Hiking in the woods isn’t just a great way to stay fit. It can also help your emotional and mental health. While just spending some time out in nature can be great for you, you can go a step further and practice the Shinrin-Yoku – the Japanese forest bathing therapy.
Don’t write it off as some woo-woo science. It was developed in the 1980s by the Japanese Ministry of Agriculture, Forestry, and Fisheries and since then there have been multiple studies citing the health and wellness benefits of the practice.
The best part is that you don’t need a ton of time or money to get into forest bathing.
As the name suggests, this therapy is focused on getting out in nature. There’s no ‘goal’ for Shinrin-Yoku. Unlike hiking where you try to reach the summit, the point of forest bathing is to slow down and practice mindfulness while under the forest canopy.
It’s not just about enjoying nature, though. It’s also about using all five senses to experience the world around you.
When choosing a location for this nature therapy, avoid anything that might seem too strenuous. After all, the whole point is to practice mindfulness, which is hard to do when you’re struggling to climb a mountain.
Find a location that has well maintained paths with gentle inclines and declines that is close to your current location. Forest bathing is not a one-time activity. You should repeat it at least once a week.
The whole point of forest bathing is to reconnect with nature, so you should avoid bringing too much stuff. With that said, there are a few things you should bring:
You don’t need to spend hours a day in the forest or park. In fact, you can reap the benefits of forest bathing in as little as 15 minutes. With that said, for best results, you’ll want to set aside an hour or two.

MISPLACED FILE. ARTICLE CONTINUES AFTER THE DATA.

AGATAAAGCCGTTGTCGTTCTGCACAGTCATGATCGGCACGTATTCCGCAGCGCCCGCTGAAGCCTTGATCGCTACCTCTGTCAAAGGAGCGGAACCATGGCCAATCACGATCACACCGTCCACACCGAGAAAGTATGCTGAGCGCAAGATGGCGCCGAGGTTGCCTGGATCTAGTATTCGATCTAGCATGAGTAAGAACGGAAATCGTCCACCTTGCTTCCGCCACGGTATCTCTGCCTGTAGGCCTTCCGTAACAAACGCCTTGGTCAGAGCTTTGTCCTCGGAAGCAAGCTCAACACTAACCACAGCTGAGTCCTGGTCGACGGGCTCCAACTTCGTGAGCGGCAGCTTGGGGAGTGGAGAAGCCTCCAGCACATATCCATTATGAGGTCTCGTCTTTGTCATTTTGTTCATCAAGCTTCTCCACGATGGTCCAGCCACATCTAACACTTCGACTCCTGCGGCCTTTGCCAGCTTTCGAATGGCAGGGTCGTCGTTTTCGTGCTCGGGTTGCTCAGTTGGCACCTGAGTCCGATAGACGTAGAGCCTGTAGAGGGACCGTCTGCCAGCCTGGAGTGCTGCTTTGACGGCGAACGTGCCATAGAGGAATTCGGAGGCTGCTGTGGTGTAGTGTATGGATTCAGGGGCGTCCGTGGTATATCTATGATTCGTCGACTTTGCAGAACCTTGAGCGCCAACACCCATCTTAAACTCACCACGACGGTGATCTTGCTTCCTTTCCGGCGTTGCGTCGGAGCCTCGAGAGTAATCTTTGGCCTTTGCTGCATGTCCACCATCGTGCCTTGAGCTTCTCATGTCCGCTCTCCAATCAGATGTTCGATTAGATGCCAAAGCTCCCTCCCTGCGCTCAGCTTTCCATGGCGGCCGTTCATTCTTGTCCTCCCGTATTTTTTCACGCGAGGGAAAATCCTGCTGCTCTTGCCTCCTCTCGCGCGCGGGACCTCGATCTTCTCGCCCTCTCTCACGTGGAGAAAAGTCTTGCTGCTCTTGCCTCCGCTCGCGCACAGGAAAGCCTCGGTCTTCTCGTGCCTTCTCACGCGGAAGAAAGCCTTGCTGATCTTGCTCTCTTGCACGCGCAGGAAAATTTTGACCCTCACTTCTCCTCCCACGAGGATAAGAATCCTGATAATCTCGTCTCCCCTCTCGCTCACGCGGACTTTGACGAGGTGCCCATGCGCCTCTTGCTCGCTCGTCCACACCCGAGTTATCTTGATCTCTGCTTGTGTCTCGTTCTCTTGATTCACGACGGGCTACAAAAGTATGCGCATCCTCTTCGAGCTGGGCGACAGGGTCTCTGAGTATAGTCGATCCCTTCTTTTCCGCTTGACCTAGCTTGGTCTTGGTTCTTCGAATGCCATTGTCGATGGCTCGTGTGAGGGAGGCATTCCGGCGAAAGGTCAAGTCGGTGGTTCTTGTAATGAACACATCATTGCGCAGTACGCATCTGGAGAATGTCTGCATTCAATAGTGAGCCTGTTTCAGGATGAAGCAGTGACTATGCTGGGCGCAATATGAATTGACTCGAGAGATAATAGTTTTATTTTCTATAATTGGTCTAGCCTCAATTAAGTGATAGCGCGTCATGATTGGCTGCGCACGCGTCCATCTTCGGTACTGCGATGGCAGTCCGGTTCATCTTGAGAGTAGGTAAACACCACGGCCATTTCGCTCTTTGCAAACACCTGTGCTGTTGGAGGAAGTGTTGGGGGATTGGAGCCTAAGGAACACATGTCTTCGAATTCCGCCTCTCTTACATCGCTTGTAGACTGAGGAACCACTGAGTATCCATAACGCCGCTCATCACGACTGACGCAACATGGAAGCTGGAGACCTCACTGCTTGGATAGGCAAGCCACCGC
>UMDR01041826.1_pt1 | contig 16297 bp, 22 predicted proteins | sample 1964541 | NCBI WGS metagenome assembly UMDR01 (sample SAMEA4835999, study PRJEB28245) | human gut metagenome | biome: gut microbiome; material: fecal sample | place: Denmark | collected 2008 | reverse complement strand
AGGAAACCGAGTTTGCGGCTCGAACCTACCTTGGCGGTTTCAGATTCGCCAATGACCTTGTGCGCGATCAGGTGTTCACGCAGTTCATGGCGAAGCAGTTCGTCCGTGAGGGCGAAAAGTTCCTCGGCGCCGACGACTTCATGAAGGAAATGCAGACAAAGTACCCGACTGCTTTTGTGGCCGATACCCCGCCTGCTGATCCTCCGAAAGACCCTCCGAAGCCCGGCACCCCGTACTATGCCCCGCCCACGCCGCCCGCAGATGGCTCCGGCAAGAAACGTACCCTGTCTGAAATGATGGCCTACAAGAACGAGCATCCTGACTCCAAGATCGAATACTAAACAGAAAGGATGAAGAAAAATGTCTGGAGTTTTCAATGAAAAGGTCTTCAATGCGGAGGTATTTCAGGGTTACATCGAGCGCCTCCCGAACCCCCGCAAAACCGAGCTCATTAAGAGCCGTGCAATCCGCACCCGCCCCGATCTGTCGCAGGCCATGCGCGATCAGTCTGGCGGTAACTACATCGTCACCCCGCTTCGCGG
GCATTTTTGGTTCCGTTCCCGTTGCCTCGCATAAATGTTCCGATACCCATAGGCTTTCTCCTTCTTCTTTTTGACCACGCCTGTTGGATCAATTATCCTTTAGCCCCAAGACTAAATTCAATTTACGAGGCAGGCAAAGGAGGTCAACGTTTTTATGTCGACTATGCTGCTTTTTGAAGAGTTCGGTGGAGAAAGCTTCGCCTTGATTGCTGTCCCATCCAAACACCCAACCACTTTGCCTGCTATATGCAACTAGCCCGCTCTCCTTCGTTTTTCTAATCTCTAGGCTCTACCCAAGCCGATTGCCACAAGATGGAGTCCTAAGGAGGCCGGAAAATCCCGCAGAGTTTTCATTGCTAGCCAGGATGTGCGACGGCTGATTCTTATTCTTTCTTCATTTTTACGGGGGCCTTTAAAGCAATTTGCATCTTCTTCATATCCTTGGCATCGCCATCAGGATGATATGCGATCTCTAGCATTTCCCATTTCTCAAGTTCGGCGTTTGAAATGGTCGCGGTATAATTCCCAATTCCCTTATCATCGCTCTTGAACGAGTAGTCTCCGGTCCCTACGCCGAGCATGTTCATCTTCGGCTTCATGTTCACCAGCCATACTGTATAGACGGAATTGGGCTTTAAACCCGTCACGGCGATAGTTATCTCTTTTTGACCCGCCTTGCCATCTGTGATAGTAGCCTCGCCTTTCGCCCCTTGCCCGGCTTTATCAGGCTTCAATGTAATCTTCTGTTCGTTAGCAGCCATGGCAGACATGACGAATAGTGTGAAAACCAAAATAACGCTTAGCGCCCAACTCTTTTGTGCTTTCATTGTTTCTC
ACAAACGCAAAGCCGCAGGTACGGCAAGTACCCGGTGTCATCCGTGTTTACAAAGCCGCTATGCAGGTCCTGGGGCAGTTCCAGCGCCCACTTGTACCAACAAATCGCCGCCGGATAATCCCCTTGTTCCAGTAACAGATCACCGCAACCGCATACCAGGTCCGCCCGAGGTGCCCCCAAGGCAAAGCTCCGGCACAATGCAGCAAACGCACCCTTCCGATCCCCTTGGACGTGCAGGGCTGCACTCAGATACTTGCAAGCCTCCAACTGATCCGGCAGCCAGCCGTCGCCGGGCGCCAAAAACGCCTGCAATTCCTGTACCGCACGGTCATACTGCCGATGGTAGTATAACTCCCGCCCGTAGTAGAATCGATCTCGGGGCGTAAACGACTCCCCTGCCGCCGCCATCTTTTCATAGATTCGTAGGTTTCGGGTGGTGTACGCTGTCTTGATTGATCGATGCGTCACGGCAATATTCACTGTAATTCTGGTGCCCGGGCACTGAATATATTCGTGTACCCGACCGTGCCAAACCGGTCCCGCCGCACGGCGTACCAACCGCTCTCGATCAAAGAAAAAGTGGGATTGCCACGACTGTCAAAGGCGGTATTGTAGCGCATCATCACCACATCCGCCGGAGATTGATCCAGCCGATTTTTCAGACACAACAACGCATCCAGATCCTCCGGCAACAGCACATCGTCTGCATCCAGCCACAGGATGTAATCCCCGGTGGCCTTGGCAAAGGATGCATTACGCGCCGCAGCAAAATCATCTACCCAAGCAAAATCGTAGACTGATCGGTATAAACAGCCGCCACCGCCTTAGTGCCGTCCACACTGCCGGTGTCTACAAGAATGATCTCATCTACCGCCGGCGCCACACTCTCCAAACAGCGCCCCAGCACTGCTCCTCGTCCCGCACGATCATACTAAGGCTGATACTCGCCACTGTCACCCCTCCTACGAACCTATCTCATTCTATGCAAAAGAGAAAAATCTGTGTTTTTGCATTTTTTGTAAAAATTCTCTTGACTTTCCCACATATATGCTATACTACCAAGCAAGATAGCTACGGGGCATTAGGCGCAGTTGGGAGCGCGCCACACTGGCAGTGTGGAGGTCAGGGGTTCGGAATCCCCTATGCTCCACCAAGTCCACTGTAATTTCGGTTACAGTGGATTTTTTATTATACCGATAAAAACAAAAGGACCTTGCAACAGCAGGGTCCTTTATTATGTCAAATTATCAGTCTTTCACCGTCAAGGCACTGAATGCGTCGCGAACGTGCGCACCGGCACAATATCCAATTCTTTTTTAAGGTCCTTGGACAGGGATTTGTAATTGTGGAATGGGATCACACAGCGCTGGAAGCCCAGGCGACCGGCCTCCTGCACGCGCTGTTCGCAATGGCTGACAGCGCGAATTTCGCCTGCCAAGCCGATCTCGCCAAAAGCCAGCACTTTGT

For first time forest bathers, you should check the Association of Nature and Forest Therapy resources to see if there are any programs in your area you can join.
The people guiding these walks are certified and are great for beginners as they can provide guidance on the trails and can direct your attention to points of observation.
If there isn’t a program near you, you can always get started on your own by following this simple guide:
Avoid bringing your phone with you. If you must bring it, avoid using it unless there’s an emergency. It might be tempting to take it out for a picture, but avoid your instinct to do so and instead just enjoy the beauty of nature.
Stop often to take in the entirety of the forest. This means looking around at your surroundings and observing the sights, sounds, and smells. Make note of certain smells you prefer.
You also want to ensure you leave the forest in the same state as when you arrived.
Let your body be your guide and allow it to lead you on your path, to an extent. Make sure you’re still on a trail, especially if you’re in a national park!
Move slowly and quietly. Try to mirror the rhythm of the forest.
Focus on your breathing while you’re walking, and match it up with your steps.
Conclude your session with a ceremonial activity, whether that’s drinking tea, writing your thoughts, feelings, etc. in a journal or, if you’re forest bathing with others, conduct a light conversation about the experience. The point is to slowly reintegrate back into the rhythm of your daily life rather than jump back in.
Forest bathing isn’t just about enjoying nature. It also has numerous health benefits that everyone can enjoy regardless of age such as:
Of course, let’s not disregard the intangible benefits such as a deeper appreciation for nature, an overall increased sense of happiness and, if you forest bathe with other people, deeper friendships.
In today’s connected world, it’s all too easy to fall into a frenetic pace where you’re always on the move. That’s why it’s important to take some time out of your day to slow down and enjoy the world around you.
What do you know about forest bathing? Have you practiced it before? Is it something that you will add to your weekly routine? Let’s discuss more about the topic in the comments below!
Tags Healthy Aging